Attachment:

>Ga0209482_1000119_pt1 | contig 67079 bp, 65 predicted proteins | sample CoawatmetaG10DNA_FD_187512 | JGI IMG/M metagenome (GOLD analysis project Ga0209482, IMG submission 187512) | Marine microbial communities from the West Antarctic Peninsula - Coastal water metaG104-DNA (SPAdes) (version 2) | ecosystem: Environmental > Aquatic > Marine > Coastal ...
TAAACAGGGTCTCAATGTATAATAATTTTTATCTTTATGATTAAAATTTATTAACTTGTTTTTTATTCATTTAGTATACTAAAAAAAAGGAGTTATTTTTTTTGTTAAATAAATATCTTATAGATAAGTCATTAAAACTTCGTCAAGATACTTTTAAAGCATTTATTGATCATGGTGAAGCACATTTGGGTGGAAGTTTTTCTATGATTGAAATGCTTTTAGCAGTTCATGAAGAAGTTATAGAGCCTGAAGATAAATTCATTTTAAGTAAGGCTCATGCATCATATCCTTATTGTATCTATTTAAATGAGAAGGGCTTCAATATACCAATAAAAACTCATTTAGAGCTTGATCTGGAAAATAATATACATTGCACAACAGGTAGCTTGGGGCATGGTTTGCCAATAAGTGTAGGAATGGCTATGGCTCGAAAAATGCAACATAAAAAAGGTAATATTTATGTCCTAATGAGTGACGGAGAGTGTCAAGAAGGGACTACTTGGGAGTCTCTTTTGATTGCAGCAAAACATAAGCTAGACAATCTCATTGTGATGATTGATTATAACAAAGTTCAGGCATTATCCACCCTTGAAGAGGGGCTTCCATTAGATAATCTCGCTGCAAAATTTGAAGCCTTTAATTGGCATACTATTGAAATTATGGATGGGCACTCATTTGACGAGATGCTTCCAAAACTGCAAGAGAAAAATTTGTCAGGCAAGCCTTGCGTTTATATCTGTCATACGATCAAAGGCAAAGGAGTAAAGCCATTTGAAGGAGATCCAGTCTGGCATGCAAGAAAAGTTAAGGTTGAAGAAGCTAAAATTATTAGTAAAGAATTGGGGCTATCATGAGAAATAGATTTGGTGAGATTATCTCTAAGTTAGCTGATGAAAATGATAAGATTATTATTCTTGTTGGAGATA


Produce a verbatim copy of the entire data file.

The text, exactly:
>Ga0209482_1000119_pt1 | contig 67079 bp, 65 predicted proteins | sample CoawatmetaG10DNA_FD_187512 | JGI IMG/M metagenome (GOLD analysis project Ga0209482, IMG submission 187512) | Marine microbial communities from the West Antarctic Peninsula - Coastal water metaG104-DNA (SPAdes) (version 2) | ecosystem: Environmental > Aquatic > Marine > Coastal ...
TAAACAGGGTCTCAATGTATAATAATTTTTATCTTTATGATTAAAATTTATTAACTTGTTTTTTATTCATTTAGTATACTAAAAAAAAGGAGTTATTTTTTTTGTTAAATAAATATCTTATAGATAAGTCATTAAAACTTCGTCAAGATACTTTTAAAGCATTTATTGATCATGGTGAAGCACATTTGGGTGGAAGTTTTTCTATGATTGAAATGCTTTTAGCAGTTCATGAAGAAGTTATAGAGCCTGAAGATAAATTCATTTTAAGTAAGGCTCATGCATCATATCCTTATTGTATCTATTTAAATGAGAAGGGCTTCAATATACCAATAAAAACTCATTTAGAGCTTGATCTGGAAAATAATATACATTGCACAACAGGTAGCTTGGGGCATGGTTTGCCAATAAGTGTAGGAATGGCTATGGCTCGAAAAATGCAACATAAAAAAGGTAATATTTATGTCCTAATGAGTGACGGAGAGTGTCAAGAAGGGACTACTTGGGAGTCTCTTTTGATTGCAGCAAAACATAAGCTAGACAATCTCATTGTGATGATTGATTATAACAAAGTTCAGGCATTATCCACCCTTGAAGAGGGGCTTCCATTAGATAATCTCGCTGCAAAATTTGAAGCCTTTAATTGGCATACTATTGAAATTATGGATGGGCACTCATTTGACGAGATGCTTCCAAAACTGCAAGAGAAAAATTTGTCAGGCAAGCCTTGCGTTTATATCTGTCATACGATCAAAGGCAAAGGAGTAAAGCCATTTGAAGGAGATCCAGTCTGGCATGCAAGAAAAGTTAAGGTTGAAGAAGCTAAAATTATTAGTAAAGAATTGGGGCTATCATGAGAAATAGATTTGGTGAGATTATCTCTAAGTTAGCTGATGAAAATGATAAGATTATTATTCTTGTTGGAGATA